While I don’t have any degree in chemistry, from my research I have found that the simple answer to this question is water and oxygen. When these two things are both introduced to steel, a process called corrosion occurs. 

Multiple different types of rust can form when steel is left out in the elements and comes into contact with water and oxygen. The most common type being Fe2O3. While it really doesn’t matter to the average person what type of rust has formed on their knife blade, just knowing the simple fact that leaving your knife exposed to water and oxygen for a period of time will rust your blade is enough information for most.

How Fast Does Carbon Steel Rust?

The rate at which your carbon steel knife will form rust on the blade depends on a lot of different factors. Where the knife is located makes a large impact on the speed of rust formation.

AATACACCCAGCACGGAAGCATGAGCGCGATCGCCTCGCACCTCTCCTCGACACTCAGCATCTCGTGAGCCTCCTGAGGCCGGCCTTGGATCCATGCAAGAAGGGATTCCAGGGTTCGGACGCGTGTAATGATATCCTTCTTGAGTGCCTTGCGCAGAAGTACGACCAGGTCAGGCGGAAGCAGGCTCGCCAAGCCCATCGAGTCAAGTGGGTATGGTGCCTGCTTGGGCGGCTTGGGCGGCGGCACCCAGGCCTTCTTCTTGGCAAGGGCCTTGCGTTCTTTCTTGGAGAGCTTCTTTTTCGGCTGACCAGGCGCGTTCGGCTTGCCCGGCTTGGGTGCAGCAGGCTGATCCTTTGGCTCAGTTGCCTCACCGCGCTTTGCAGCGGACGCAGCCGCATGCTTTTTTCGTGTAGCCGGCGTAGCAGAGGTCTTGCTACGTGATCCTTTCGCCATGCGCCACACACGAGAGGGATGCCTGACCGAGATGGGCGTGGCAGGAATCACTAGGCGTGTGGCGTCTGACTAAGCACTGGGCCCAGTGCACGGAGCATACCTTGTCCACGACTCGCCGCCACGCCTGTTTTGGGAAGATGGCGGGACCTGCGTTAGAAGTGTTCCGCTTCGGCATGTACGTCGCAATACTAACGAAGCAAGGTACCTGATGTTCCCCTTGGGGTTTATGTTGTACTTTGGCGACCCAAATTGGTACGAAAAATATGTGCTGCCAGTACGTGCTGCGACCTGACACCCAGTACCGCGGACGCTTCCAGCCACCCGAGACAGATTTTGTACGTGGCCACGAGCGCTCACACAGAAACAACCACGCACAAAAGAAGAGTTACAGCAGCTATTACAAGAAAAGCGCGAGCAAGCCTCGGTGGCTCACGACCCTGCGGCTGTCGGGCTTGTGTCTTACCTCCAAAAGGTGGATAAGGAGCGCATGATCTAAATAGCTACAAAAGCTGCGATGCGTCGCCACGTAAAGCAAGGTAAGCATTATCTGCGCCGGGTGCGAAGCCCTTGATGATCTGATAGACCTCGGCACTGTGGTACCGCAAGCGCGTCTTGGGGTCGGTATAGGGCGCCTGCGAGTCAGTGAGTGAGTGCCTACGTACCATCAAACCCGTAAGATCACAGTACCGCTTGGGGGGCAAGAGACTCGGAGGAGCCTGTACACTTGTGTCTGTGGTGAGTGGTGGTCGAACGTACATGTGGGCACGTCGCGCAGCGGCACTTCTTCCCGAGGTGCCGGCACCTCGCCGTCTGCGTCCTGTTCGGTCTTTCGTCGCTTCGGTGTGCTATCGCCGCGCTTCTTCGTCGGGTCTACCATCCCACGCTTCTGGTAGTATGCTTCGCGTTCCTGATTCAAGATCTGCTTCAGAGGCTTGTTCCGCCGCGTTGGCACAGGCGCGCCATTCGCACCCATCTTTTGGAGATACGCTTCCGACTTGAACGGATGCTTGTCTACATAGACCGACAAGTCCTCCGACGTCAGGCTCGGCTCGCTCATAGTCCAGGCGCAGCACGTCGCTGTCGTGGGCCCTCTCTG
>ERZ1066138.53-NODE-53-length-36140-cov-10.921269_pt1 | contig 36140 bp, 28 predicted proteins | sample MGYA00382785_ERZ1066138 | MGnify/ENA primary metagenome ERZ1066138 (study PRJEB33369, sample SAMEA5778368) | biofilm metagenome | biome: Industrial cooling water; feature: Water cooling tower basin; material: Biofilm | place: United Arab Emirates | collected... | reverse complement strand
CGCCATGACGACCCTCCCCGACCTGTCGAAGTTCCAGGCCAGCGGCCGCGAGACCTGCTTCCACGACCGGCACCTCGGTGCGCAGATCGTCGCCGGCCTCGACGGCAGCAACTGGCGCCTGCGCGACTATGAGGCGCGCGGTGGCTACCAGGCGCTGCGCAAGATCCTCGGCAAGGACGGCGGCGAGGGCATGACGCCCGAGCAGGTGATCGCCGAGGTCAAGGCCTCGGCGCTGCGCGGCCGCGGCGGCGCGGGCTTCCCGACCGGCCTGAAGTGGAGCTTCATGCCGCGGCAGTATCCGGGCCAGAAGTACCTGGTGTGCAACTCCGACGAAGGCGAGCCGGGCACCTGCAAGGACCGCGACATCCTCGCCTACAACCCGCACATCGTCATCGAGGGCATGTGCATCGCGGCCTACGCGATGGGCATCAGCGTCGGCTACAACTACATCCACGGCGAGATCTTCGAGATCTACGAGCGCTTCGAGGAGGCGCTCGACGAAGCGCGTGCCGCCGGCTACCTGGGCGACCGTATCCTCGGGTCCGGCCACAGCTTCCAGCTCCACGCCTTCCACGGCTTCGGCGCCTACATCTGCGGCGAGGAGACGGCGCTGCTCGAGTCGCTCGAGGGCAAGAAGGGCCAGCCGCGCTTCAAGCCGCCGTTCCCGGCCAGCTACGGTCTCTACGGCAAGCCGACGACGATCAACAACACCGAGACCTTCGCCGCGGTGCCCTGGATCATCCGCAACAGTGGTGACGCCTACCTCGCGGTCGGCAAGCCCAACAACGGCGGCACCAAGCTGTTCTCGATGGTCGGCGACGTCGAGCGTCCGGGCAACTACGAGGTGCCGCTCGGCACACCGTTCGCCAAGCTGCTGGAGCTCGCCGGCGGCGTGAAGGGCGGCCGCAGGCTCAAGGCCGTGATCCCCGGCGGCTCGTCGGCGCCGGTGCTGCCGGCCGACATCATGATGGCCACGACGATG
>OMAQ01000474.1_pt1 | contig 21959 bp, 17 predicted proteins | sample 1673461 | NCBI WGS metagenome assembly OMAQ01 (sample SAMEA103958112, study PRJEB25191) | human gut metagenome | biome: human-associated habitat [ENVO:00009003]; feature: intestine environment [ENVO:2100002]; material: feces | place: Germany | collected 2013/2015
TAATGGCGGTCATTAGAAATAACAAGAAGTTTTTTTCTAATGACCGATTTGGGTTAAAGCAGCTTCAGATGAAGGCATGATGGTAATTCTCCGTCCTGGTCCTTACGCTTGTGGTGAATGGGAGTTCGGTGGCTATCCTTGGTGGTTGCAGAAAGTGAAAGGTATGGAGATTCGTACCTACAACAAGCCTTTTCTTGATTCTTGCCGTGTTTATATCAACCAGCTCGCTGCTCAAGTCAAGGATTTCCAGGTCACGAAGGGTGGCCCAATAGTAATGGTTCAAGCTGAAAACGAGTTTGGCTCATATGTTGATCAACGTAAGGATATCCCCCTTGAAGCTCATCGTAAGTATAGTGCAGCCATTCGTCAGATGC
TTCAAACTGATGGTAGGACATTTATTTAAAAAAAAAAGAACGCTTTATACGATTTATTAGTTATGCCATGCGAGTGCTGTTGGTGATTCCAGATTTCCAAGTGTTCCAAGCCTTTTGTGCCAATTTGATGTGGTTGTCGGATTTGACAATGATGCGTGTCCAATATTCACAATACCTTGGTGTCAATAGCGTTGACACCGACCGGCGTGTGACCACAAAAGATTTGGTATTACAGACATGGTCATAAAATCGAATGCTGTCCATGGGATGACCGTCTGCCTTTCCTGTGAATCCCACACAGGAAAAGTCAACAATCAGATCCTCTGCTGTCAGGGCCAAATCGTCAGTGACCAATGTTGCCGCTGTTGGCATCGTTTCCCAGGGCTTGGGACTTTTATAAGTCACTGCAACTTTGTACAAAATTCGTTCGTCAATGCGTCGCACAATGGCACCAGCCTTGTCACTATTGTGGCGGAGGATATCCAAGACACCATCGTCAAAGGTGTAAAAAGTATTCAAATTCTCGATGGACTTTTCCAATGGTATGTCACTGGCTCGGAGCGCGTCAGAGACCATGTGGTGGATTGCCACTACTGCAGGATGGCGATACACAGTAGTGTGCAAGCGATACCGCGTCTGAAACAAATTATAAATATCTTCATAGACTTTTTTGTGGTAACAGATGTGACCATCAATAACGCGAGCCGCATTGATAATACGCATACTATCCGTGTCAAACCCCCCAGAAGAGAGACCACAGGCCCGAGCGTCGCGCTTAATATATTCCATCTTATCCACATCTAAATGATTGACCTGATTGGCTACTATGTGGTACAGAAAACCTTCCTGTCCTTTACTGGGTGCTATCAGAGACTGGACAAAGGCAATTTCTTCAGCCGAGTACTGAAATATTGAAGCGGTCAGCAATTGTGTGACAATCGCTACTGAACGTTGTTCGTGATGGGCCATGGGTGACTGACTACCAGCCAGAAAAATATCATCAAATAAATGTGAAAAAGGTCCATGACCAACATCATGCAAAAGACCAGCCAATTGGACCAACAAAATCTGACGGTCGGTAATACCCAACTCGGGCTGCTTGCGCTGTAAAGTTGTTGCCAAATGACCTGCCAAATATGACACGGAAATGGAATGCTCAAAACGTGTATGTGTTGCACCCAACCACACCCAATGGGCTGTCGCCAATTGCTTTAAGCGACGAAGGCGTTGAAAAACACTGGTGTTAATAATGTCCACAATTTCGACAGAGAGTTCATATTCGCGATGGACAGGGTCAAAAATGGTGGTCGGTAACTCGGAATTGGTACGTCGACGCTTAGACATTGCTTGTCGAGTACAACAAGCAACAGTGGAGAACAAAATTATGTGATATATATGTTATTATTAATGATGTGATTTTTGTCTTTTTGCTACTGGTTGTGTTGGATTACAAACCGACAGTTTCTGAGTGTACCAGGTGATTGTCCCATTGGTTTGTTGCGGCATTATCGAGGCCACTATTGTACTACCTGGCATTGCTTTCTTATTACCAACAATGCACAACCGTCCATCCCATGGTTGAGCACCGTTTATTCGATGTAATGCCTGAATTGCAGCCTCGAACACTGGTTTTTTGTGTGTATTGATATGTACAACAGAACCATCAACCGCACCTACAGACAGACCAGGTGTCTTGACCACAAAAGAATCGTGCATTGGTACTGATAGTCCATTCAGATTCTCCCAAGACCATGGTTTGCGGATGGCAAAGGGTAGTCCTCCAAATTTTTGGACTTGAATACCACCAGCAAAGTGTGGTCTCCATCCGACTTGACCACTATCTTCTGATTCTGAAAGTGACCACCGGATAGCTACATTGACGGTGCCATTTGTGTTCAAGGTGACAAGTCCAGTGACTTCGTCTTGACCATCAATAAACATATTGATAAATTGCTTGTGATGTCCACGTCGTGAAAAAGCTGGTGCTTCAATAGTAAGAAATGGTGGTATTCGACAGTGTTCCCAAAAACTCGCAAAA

The temperature, weather, humidity, as well as a host of other environmental factors can influence the speed of rust formation on a knife. If exposed to salt as well as other materials that act as a sort of catalyst, steel will rust faster. 

The corrosion of carbon steel happens when the humidity of the surrounding environment reaches roughly seventy or eighty percent, and the air temperature reaches above thirty-two degrees Fahrenheit. Impurities in the air and other factors can greatly influence the accuracy of these predictions.

Does Rust Harm or Weaken my Knife Blade?

In most cases, rust will not cause long term harm to your knife. Although if left for long enough a knife will lose some of its strength due to the rust sort of decaying the blade. Often the rust is just on the surface and can be removed using the methods described above.